Tom gives us a beacon of responsibility to our Lord that inspires each of us to give freely.

Tom continues to work as hard today as he did yesterday. Each day Tom is driven by his sense of responsibility to his organization’s wonderful mission of serving God and his desire to help. Tom has many friends who trust him because he cares first and asks second. He inspires us because he gives each of us space to be creative and express ourselves. In addition, Tom gives us a beacon of responsibility to our Lord that inspires each of us to give freely.

Blessings, until next time,
Bruce L. Hartman

Photo by Jony Ariadi on Unsplash

“Go out and stand on the mountain, before the Lord . . . and after the earthquake a fire, but the Lord was not in the fire; and after the fire a sound of sheer silence”

— 1 Kings 19: 11–12

HEARING THE SHEER SILENCE OF GOD

A friend of mine, Bob, was in the process of selling an important asset. The sale would be a crucial part of his future and success. Bob was determined to be a good seller. To not hide anything from the buyer and provide the buyer with a product that exceeded their expectations. Bob responded faithfully to all the buyer’s requests and went further than his lawyer or broker expected him to go. But the requests didn’t end. After each obstacle was resolved, another popped up. A meeting was scheduled between all the parties to find a clear path to resolution.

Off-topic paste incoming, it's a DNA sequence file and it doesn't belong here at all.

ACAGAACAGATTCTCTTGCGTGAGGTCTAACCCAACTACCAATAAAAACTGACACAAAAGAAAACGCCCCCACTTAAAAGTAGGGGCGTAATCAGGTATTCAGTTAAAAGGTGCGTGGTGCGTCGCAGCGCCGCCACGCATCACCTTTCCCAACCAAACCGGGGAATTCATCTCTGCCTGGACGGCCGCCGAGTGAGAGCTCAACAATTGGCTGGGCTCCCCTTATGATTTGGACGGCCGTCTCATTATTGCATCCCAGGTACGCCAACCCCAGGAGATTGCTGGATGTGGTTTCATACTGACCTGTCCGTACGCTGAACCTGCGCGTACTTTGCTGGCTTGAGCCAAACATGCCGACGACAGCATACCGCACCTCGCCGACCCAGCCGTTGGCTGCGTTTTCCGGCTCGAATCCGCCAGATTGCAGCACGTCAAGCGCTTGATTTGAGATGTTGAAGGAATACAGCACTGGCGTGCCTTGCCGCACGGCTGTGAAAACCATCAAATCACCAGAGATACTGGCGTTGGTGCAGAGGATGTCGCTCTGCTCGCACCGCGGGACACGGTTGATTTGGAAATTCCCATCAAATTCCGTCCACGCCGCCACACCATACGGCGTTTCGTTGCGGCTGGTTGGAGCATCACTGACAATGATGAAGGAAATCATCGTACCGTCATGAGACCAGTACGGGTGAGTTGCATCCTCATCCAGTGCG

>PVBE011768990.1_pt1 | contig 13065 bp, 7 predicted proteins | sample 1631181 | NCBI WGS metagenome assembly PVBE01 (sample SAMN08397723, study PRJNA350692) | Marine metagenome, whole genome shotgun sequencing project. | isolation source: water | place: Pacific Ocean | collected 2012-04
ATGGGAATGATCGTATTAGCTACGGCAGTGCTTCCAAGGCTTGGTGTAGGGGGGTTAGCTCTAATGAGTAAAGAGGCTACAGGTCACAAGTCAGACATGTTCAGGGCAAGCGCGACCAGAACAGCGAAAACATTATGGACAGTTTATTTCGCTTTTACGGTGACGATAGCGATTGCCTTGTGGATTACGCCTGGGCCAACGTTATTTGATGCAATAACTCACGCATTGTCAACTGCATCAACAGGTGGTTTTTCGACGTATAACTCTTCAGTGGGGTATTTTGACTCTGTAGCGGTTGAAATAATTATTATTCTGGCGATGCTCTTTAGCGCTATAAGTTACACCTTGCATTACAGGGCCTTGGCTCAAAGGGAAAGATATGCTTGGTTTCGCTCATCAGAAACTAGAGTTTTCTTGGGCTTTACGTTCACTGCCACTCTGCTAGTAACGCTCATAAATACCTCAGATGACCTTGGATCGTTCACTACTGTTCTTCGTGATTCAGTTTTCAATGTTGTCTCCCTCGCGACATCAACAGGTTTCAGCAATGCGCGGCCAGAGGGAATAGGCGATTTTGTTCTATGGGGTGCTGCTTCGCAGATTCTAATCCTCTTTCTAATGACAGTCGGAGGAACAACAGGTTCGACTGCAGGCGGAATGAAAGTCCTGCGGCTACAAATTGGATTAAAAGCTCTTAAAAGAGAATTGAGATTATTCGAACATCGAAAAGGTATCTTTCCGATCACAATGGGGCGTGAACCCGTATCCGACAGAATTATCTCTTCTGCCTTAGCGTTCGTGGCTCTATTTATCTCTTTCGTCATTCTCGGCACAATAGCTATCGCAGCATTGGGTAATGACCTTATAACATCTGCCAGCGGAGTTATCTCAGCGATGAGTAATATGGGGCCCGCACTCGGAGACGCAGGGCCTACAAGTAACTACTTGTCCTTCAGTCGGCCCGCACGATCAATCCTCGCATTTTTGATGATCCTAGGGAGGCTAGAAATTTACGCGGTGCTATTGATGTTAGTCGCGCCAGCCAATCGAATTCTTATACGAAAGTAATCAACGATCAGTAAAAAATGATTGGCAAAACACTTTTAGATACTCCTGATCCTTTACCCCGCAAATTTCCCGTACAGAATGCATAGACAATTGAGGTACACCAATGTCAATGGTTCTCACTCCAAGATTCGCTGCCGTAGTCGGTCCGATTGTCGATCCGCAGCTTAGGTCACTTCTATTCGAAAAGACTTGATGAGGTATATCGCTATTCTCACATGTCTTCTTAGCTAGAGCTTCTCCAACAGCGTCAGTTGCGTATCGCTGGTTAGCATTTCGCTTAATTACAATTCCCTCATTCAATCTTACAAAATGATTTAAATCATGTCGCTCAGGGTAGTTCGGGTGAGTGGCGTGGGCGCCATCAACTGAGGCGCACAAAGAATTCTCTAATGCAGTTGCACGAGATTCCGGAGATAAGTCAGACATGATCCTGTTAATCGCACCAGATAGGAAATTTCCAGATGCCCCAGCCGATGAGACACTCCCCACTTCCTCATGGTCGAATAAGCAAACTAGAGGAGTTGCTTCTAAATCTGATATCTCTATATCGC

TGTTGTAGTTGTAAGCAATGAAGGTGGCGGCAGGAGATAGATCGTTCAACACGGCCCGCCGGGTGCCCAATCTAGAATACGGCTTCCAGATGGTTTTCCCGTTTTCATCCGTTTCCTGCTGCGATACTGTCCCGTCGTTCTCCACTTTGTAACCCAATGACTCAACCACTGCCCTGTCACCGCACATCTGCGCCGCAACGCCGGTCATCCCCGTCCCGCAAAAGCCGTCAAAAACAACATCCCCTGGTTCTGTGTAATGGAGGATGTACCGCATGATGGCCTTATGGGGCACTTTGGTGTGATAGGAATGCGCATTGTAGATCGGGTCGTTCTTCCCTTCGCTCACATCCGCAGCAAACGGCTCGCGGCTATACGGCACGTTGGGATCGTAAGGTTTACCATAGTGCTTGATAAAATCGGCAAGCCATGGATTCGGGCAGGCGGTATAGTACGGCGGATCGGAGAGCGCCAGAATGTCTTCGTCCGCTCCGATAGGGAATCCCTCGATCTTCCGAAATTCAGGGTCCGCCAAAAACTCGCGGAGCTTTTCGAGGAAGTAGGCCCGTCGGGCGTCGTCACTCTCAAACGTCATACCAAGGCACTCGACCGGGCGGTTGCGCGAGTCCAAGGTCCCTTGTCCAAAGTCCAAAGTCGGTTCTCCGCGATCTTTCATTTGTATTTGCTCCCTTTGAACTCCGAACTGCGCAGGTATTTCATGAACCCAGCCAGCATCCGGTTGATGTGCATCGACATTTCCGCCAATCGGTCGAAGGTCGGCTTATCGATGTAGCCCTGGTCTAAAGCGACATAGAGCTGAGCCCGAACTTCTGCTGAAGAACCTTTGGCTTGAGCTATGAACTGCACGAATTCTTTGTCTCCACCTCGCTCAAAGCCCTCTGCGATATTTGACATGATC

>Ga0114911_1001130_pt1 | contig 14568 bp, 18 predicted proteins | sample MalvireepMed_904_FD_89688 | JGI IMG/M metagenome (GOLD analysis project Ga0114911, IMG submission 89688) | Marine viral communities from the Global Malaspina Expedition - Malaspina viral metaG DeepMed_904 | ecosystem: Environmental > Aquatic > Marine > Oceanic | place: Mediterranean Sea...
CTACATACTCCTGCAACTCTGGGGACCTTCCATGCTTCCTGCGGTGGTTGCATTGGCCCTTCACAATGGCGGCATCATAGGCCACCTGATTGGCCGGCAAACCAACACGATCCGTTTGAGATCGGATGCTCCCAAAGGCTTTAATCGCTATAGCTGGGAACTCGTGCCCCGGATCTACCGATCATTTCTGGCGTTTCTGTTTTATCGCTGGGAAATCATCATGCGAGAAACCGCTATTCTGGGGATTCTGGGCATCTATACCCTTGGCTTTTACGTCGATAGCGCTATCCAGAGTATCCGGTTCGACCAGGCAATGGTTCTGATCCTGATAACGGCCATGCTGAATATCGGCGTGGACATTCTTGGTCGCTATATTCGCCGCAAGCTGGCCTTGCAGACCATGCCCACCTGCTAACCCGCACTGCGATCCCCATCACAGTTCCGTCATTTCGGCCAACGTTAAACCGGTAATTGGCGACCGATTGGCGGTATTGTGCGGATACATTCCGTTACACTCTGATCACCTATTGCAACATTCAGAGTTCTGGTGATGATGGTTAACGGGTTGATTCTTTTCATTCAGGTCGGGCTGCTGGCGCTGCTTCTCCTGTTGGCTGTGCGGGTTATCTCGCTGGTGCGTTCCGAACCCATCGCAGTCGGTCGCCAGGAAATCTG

“He prayed for God to give him the wisdom to make the right decisions with his business and to help his wife.”

The day before the meeting Bob’s wife announced that the doctor had found something during her checkup that needed a radiologist’s opinion. The appointment with the radiologist was scheduled at the same time as my friend’s important meeting. His wife told him to go to the meeting and she would be okay. Bob felt besieged. How can I ignore my wife? But how can I secure our future? He prayed throughout the day. He prayed for God to give him the wisdom to make the right decisions with his business and to help his wife.  Then he went to the meeting and his wife went to the radiologist.

During the meeting, there were many questions. Tough questions. My friend answered them all honestly. At one point the broker for the buyer became unrelenting. Bob felt a spirit of resolve fall over him and became quietly serious. Normally Bob’s mannerisms were friendly and engaging, but now he became dead serious and firm. Looking firmly into the eyes of the buyer’s broker and without hesitation he stated firmly and in a quiet tone, “If there is a problem, I will pay to have it resolved. It is what I have done to this point and will continue to do.” He left the meeting wondering about his wife and at the same time about the state of this important sale.

“A wave of joy overcame him. While Bob had waited in silence, God had answered his prayers.”

At home he sat in his favorite chair and waited in silence. A short time passed and he got a call. The broker said, “It is done, you have done everything and had no more to do. The sale is going forward.” Shortly after, his wife called and stated that the radiologist had found nothing serious and she would need some minor medical attention. My friend rested. A wave of joy overcame him. While Bob had waited in silence, God had answered his prayers. No great bell was rung, no fireworks,  the quiet winds of life had brought his answer. Life was back in balance.

Blessings, until next time,
Bruce L. Hartman

“. . . just as the son of man came not to be served but to serve, and to give his life a ransom for many.”

— Matthew 20:28

SERIOUS AND FOCUSED ON BEING A SERVANT